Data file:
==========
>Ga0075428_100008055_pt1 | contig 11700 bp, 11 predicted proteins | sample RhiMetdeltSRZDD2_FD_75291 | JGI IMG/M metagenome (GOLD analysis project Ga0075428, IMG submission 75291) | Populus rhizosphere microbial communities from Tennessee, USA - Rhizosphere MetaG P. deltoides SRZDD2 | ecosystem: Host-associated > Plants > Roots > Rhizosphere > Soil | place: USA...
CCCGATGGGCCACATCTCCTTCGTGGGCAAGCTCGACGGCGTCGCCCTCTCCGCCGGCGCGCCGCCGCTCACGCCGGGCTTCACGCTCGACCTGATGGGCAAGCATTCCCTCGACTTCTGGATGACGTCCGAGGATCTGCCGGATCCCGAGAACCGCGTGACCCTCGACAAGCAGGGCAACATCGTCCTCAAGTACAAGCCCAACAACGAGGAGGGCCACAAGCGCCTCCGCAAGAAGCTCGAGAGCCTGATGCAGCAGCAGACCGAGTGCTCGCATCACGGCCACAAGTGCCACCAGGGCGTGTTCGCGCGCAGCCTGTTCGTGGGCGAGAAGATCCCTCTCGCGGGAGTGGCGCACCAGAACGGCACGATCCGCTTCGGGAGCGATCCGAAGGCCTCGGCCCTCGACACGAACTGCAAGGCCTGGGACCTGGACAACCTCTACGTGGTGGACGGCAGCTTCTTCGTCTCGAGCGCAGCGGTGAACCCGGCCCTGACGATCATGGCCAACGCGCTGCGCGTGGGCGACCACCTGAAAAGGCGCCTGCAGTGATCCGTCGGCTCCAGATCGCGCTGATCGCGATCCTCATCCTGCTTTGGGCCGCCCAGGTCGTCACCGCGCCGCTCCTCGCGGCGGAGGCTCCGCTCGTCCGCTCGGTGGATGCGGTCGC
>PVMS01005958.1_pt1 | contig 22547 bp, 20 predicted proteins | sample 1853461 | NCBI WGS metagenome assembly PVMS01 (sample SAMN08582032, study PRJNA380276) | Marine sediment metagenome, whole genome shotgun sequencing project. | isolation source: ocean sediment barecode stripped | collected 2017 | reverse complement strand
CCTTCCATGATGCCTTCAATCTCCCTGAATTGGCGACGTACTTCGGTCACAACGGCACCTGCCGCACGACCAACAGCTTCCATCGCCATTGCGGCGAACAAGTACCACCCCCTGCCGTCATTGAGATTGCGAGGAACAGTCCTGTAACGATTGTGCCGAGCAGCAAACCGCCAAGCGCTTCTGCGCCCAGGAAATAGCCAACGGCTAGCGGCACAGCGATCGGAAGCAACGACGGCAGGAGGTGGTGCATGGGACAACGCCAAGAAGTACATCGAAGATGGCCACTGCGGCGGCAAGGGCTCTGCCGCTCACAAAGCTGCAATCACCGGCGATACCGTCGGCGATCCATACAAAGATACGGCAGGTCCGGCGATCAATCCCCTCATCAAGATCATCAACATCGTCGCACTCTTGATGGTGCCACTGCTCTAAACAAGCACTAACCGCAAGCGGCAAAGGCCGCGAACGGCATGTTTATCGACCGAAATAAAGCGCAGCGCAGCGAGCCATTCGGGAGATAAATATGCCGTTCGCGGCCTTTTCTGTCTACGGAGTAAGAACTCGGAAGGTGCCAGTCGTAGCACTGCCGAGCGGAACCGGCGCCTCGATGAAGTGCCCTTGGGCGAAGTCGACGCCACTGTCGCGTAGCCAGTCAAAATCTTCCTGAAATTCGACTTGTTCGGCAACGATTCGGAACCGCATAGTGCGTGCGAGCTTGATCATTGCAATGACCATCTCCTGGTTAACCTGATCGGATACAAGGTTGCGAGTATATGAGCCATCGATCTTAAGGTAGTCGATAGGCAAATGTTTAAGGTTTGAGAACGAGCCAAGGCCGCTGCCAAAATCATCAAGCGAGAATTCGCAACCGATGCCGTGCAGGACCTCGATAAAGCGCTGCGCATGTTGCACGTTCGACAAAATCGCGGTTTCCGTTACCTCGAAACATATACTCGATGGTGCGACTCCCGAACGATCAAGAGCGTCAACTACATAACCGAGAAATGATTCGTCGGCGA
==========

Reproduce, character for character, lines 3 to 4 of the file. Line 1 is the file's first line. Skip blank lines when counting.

>PVMS01005958.1_pt1 | contig 22547 bp, 20 predicted proteins | sample 1853461 | NCBI WGS metagenome assembly PVMS01 (sample SAMN08582032, study PRJNA380276) | Marine sediment metagenome, whole genome shotgun sequencing project. | isolation source: ocean sediment barecode stripped | collected 2017 | reverse complement strand
CCTTCCATGATGCCTTCAATCTCCCTGAATTGGCGACGTACTTCGGTCACAACGGCACCTGCCGCACGACCAACAGCTTCCATCGCCATTGCGGCGAACAAGTACCACCCCCTGCCGTCATTGAGATTGCGAGGAACAGTCCTGTAACGATTGTGCCGAGCAGCAAACCGCCAAGCGCTTCTGCGCCCAGGAAATAGCCAACGGCTAGCGGCACAGCGATCGGAAGCAACGACGGCAGGAGGTGGTGCATGGGACAACGCCAAGAAGTACATCGAAGATGGCCACTGCGGCGGCAAGGGCTCTGCCGCTCACAAAGCTGCAATCACCGGCGATACCGTCGGCGATCCATACAAAGATACGGCAGGTCCGGCGATCAATCCCCTCATCAAGATCATCAACATCGTCGCACTCTTGATGGTGCCACTGCTCTAAACAAGCACTAACCGCAAGCGGCAAAGGCCGCGAACGGCATGTTTATCGACCGAAATAAAGCGCAGCGCAGCGAGCCATTCGGGAGATAAATATGCCGTTCGCGGCCTTTTCTGTCTACGGAGTAAGAACTCGGAAGGTGCCAGTCGTAGCACTGCCGAGCGGAACCGGCGCCTCGATGAAGTGCCCTTGGGCGAAGTCGACGCCACTGTCGCGTAGCCAGTCAAAATCTTCCTGAAATTCGACTTGTTCGGCAACGATTCGGAACCGCATAGTGCGTGCGAGCTTGATCATTGCAATGACCATCTCCTGGTTAACCTGATCGGATACAAGGTTGCGAGTATATGAGCCATCGATCTTAAGGTAGTCGATAGGCAAATGTTTAAGGTTTGAGAACGAGCCAAGGCCGCTGCCAAAATCATCAAGCGAGAATTCGCAACCGATGCCGTGCAGGACCTCGATAAAGCGCTGCGCATGTTGCACGTTCGACAAAATCGCGGTTTCCGTTACCTCGAAACATATACTCGATGGTGCGACTCCCGAACGATCAAGAGCGTCAACTACATAACCGAGAAATGATTCGTCGGCGA